What Should be Considered to be “Business Casual” Attire?

Business Casual

During an interview, you likely already know to dress your best. But what about after you are hired and told the office is business casual?

Those words together can throw some people off and lead to them having a faux pas of underdressing for the job.

To help you avoid that mistake yourself, Glassdoor put out a thorough list of what your attire options would be.

Here are some of the key points for both men and women.

It can be uncertain what is acceptable because truthfully each company has their own threshold for what they consider too casual.

Some businesses would be fine with you wearing a pair of jeans to work, while others would view that as totally out of place. To play it safe, stick with slacks until you have had a chance to take some cues from what you see your coworkers wearing. Women could also opt for a mid-length skirt.

As far as upper body wear, business casual is accepted to mean you can forgo wearing a tie or a jacket. You still do want to wear a plain button-up shirt or at the very least a polo shirt.

Similarly, for women, that would mean a blouse or a dress are commonplace.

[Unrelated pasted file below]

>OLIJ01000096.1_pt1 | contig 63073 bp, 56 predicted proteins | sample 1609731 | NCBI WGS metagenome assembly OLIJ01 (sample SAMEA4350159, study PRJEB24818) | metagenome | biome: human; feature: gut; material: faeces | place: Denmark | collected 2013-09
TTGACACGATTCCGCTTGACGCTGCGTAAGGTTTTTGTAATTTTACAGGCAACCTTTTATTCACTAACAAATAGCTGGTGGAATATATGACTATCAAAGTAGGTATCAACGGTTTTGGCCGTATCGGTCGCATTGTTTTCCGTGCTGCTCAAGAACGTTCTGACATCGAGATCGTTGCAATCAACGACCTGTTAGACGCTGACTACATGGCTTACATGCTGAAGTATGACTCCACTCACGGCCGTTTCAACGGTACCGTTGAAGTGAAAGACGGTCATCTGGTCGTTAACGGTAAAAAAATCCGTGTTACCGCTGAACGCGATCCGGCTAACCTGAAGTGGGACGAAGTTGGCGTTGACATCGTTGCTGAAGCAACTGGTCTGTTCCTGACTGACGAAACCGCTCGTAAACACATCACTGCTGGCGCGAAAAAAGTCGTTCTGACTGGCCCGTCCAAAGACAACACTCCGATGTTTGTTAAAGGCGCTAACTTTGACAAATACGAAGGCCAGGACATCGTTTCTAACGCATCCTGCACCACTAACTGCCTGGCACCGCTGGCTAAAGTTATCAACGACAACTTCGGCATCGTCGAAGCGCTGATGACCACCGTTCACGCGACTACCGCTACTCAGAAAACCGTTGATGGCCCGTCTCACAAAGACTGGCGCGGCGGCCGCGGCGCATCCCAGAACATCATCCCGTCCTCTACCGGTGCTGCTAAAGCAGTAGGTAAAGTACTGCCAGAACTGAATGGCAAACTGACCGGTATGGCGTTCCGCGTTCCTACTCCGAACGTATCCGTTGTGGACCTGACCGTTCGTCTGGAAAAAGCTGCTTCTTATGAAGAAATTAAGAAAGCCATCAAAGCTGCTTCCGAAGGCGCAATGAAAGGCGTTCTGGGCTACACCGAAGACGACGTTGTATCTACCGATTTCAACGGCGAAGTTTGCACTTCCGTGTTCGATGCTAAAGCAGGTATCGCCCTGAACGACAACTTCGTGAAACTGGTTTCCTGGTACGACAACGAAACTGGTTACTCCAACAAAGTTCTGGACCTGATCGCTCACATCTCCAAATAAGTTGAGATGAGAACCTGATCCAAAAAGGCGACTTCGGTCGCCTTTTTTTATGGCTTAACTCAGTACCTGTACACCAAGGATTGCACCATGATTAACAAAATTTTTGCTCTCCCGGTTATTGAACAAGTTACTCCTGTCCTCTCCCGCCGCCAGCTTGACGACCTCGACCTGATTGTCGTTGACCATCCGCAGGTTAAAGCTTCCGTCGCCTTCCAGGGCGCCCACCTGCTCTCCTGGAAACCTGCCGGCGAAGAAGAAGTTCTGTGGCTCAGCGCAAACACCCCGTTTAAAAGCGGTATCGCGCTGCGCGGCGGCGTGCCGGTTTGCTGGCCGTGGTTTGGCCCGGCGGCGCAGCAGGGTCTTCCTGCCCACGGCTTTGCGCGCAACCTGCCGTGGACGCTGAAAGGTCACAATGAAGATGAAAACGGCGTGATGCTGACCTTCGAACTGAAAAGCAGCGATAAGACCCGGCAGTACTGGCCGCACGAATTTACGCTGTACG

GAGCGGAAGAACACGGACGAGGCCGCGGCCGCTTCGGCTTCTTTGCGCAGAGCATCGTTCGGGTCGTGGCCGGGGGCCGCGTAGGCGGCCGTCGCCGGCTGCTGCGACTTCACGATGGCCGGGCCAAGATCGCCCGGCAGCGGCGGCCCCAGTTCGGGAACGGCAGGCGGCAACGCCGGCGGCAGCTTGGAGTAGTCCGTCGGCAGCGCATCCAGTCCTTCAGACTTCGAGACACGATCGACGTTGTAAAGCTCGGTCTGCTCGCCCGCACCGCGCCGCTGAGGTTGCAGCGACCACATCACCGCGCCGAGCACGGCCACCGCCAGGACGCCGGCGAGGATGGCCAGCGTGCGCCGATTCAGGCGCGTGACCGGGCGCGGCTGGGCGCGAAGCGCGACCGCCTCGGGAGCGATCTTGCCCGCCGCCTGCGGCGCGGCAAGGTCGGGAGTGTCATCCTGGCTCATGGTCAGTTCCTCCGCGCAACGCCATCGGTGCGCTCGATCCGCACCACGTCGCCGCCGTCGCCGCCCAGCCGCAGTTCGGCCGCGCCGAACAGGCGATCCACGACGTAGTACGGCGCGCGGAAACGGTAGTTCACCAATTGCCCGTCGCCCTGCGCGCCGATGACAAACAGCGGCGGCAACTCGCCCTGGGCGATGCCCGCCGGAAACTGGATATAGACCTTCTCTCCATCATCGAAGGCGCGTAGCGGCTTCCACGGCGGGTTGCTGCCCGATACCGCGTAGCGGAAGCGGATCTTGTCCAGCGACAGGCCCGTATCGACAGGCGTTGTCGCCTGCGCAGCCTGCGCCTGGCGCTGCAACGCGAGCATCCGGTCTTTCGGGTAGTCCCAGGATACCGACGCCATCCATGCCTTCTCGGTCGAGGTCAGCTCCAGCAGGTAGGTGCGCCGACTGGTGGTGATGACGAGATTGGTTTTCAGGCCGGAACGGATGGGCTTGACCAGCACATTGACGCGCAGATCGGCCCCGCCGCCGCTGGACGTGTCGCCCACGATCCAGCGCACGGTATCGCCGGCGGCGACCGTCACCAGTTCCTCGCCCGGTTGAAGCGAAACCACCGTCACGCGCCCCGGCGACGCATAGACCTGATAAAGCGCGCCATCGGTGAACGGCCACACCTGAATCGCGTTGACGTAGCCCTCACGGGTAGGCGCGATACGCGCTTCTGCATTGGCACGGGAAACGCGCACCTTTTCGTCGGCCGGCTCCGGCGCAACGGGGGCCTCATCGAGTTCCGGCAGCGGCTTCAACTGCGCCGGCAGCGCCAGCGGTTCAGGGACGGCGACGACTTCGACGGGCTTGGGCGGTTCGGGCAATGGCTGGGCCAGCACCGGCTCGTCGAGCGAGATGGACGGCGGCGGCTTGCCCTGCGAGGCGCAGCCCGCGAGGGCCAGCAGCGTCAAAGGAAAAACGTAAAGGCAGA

Do not make the mistake of coming to work in a t-shirt, a hoodie, shorts, or flip-flops. While comfortable, that would single you out in a negative way in most workplaces.

There is a middle ground between full casual and business formal. Articles of clothing like sweatpants or leggings would not fall into that safe compromise.

If ever in doubt if an attire choice is too casual, it is always safer to go more professional than less. Even if wearing a suit makes you overdressed, nobody is going to think less of you for doing so.

For all your best options of what you can consider for business casual attire, read the Glassdoor post here.

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The concept of “business casual” as an office dress code has been steadily gaining popularity for years. But not everyone agrees on what kind of clothes qualify. Fast Company hit the streets to find out, what is business casual, and where to draw the line?

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